The post-operative period was uneventful and the patient was discharged on day 13 without any complications. At a 12-month follow-up the patient was seen to be in good health and subsequent instrumental examination excluded the presence of polyps in the gastrointestinal tract.
This case report points out the problem of the diagnosis, and consequently of the treatment, of those cases in which Brunner’s gland hyperplasia manifests itself by mimicking a malign neoformation.
In most cases, endoscopy combined with biopsy and duodenography leads to a diagnosis. However, both examinations have some limitations: duodenography has a reliability of 61%  with 20% of false negatives and 10% of uncertain interpretations ; esophagogastroduodenoscopy has a sensitivity ranging from 72 to 89%, and in some cases, such as the one we present here, the endoscopic biopsy is nondiagnostic. This is because these lesions are submucosal and may be missed by a pinch biopsy, which will only show signs of aspecific reactive phlogosis .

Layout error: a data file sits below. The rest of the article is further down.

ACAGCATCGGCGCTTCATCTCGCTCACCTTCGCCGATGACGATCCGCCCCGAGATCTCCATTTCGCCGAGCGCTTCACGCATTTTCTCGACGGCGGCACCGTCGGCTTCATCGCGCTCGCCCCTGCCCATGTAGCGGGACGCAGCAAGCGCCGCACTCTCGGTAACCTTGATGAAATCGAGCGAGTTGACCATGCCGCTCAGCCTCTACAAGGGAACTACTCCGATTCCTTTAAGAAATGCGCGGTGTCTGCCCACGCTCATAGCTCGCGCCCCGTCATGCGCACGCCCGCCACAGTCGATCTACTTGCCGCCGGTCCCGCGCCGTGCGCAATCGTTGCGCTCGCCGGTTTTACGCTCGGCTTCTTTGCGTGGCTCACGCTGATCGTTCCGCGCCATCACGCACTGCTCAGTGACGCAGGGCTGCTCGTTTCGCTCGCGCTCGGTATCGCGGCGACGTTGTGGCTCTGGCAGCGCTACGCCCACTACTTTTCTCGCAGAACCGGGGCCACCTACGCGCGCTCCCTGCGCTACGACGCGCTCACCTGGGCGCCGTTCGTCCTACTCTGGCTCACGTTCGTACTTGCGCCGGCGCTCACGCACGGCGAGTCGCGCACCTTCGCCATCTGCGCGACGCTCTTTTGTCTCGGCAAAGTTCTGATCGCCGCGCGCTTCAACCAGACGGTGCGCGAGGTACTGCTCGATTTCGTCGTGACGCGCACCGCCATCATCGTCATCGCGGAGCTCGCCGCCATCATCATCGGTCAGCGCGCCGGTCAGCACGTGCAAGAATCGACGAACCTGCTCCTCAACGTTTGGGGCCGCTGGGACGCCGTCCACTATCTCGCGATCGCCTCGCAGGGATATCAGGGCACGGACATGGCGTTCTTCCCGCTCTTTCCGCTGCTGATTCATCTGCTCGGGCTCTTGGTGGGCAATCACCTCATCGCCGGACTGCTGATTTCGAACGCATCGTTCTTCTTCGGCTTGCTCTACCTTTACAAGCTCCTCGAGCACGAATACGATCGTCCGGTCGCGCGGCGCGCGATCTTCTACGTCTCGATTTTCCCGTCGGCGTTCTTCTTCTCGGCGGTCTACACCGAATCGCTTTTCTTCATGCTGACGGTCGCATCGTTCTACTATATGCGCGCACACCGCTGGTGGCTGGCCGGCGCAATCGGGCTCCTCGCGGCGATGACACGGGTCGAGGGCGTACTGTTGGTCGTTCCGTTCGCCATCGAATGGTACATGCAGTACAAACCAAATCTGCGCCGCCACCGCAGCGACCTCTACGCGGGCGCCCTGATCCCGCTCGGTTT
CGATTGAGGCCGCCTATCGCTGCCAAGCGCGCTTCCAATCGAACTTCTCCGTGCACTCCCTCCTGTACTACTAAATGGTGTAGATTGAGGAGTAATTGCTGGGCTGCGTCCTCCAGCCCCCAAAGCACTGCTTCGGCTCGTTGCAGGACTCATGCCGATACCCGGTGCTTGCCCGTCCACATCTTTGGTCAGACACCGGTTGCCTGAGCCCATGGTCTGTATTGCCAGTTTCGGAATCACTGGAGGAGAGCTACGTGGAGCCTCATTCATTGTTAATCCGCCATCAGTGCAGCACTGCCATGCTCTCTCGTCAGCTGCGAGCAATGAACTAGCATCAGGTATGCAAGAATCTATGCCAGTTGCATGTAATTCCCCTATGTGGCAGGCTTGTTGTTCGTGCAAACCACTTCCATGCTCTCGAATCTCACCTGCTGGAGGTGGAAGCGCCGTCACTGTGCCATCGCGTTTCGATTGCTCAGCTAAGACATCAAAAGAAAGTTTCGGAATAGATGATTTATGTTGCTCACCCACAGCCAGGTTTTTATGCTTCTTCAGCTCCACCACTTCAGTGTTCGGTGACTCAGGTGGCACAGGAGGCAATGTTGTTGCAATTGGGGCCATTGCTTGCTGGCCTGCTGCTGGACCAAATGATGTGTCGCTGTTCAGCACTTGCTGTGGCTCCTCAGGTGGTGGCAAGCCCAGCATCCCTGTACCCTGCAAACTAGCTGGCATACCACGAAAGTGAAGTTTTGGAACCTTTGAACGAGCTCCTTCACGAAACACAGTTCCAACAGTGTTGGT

These considerations may explain why, in some cases, it is not possible to achieve an accurate pre-operative diagnosis.
The medical treatment for these lesions consists of the control of gastric hyperacidity, and only rarely causes the regression of gland hyperplasia; therefore, excision would appear to be the treatment of choice. Since most of the lesions are less than 1 cm in diameter, an endoscopic polypectomy is feasible with instruments such as U-shaped snares . However, surgical intervention is still needed in complicated cases and those with excessively large or sessile type tumors, [23, 24, 25] and may consist of a surgical polypectomy, wedge duodenal resection or a partial gastrectomy extended to the duodenal bulb.
In exceptional cases, such as the one we present here and the one already reported by Skellenger et al. , a voluminous Brunner’s gland hyperplasia can mimic a carcinoma of the duodenal-pancreatic region and can lead to major destruction such as a DCP.